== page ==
In all cases only the solar/wind crew get real subsidies that you could shake a fist at.

  • Yoshidad1

    You didn't say this was from the *editorial* pages of the Wall St. Journal -- a far different location from the usually accurate WSJ reporting.

    The editorial and your conclusions are wrong in several ways:

    Calculations:

    First, the calculation of the subsidy is not really that accurate, overlooks lots of externalities, and is (surprise!) just something plausible cooked up by the editorial page of the Wall St. Journal -- an example of "lies, damned lies, and statistics."

    The World Resource Institute estimated (pre-Gulf War I) that the U.S. petroleum industry receives $300 billion in annual subsidies. This total far exceeds anything alternative fuels get, no matter how much it is per kilowatt for them.

    FYI, The subsidy includes things like tax write-offs (the "depletion allowance") and military protection for overseas oilfields and pipelines (estimated then at $50 billion, but clearly *much* more now). It does not include the cost of pollution, or climate change.

    When you do the math, that WRI subsidy figure works out to roughly $2 per gallon -- or about eight times the WSJ's estimate. (Here's one source for domestic consumption: http://genomicsgtl.energy.gov/biofuels/transportation.shtml)

    The estimated subsidy for nuclear ($1.59/KWH v. $23.37 for wind) is similarly understated. Where's the calculation of the effective insurance coverage provided by the Price-Anderson act that makes the taxpayers the insurers of last resort for nuclear plants? Or the cost of waste storage for 20,000 years? Sorry, this vastly understates the subsidy, never mind the fact that the U.S. did not charge the industry for the real Manhattan Project which was the basic R&D that created the industry.

    Subsidies:

    If we look past the bogus calculations promoted by the editorial pages of the WSJ, and the externalities they ignore, there still are real subsidies going to alternative energy here. Not very much in the context of a $3 trillion federal budget, but still not nothing.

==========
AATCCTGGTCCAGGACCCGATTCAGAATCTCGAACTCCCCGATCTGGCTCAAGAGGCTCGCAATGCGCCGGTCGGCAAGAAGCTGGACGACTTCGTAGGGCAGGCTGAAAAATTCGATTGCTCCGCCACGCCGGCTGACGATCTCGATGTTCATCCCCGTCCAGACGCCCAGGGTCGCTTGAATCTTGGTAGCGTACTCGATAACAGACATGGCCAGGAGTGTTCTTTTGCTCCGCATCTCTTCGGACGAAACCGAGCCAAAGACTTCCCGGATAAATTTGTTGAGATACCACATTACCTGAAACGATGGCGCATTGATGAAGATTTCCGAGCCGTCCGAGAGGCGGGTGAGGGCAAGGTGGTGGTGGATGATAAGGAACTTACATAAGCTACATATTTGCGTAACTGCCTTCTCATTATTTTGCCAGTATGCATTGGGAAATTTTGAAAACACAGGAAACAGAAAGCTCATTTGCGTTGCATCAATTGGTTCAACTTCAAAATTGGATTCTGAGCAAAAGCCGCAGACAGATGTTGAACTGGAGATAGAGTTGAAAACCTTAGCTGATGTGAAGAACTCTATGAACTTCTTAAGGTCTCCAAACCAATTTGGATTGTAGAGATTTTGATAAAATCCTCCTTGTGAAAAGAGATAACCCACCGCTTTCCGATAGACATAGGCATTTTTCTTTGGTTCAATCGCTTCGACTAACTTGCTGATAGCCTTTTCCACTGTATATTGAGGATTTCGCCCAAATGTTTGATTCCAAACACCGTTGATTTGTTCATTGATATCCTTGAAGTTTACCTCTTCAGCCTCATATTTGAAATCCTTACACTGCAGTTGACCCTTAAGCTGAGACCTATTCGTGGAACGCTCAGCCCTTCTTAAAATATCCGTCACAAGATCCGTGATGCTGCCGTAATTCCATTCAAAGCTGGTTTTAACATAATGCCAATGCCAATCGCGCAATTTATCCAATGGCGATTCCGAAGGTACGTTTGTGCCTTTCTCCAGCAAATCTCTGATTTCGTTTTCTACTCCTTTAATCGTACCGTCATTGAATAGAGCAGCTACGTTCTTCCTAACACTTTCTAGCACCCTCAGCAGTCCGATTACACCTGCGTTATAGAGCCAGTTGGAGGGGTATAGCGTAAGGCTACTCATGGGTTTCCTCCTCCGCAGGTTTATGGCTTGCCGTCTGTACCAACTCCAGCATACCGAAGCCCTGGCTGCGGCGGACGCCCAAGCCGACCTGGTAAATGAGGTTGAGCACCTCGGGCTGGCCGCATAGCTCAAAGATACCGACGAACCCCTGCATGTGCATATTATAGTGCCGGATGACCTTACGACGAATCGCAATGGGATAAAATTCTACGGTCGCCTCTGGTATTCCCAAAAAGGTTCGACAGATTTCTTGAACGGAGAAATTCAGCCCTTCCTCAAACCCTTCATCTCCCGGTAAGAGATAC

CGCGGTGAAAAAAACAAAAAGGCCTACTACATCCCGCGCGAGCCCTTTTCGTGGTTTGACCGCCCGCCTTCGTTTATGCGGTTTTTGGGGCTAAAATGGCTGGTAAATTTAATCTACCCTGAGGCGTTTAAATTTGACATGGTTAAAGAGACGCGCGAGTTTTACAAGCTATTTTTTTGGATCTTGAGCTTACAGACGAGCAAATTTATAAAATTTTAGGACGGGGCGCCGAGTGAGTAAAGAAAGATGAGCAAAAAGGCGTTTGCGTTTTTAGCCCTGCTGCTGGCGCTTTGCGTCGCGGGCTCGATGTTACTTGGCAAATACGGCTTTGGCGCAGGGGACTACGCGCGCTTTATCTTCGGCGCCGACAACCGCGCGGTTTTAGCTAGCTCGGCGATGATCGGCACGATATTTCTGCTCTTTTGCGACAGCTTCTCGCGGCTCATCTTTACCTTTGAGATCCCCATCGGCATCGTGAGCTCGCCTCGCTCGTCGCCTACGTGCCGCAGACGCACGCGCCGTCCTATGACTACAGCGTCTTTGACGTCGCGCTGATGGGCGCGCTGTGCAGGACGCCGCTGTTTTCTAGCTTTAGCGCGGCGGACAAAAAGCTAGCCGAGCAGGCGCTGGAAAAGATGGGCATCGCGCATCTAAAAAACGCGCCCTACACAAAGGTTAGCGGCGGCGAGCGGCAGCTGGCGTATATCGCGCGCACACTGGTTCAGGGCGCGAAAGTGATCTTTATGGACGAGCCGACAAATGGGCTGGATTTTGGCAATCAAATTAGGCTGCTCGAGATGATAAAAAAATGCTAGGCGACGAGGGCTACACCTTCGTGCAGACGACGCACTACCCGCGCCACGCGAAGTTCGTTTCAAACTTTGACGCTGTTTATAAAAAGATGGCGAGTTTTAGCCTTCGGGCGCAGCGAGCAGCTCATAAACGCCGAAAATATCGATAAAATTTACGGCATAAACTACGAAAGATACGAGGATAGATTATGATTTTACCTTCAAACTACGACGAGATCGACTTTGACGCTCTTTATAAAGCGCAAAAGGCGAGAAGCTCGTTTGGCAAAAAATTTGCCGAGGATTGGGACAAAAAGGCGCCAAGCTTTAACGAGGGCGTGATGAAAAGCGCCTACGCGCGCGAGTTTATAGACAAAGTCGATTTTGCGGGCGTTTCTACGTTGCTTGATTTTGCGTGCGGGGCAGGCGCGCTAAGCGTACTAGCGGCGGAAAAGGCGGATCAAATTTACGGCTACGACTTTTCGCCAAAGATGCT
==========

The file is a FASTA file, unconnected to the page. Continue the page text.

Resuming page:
And even if we grant the oil producers are getting orders of magnitude more in real dollars, per unit of energy produced, the alternative guys are clearly getting a substantial premium. How can one justify that?

    The question is: Do you believe the government has a role to play in the research and development phase of alternative energy exploration?

    And, for example, do you think NASA's commission to Fairchild Semiconductor to produce silicon chips paid off in the end, even though Fairchild's early research was clearly subsidized?

    Or do you think the CDC's grants for vaccine research and development are justifiable, or at least understandable?

    I'm not a big fan of just throwing money at a problem (see the alternative energy research policy of the Carter administration) but I'd say most Americans believe government-sponsored research and development is OK.

    I'll go out on a limb here and say R&D in alternative fuels / energy sources is one of the areas of public concern where such spending is actually warranted.

    On the other hand, subsidizing an industry making record profits with technology that, while sophisticated, is established, is *not* something to do.

    Just my 2¢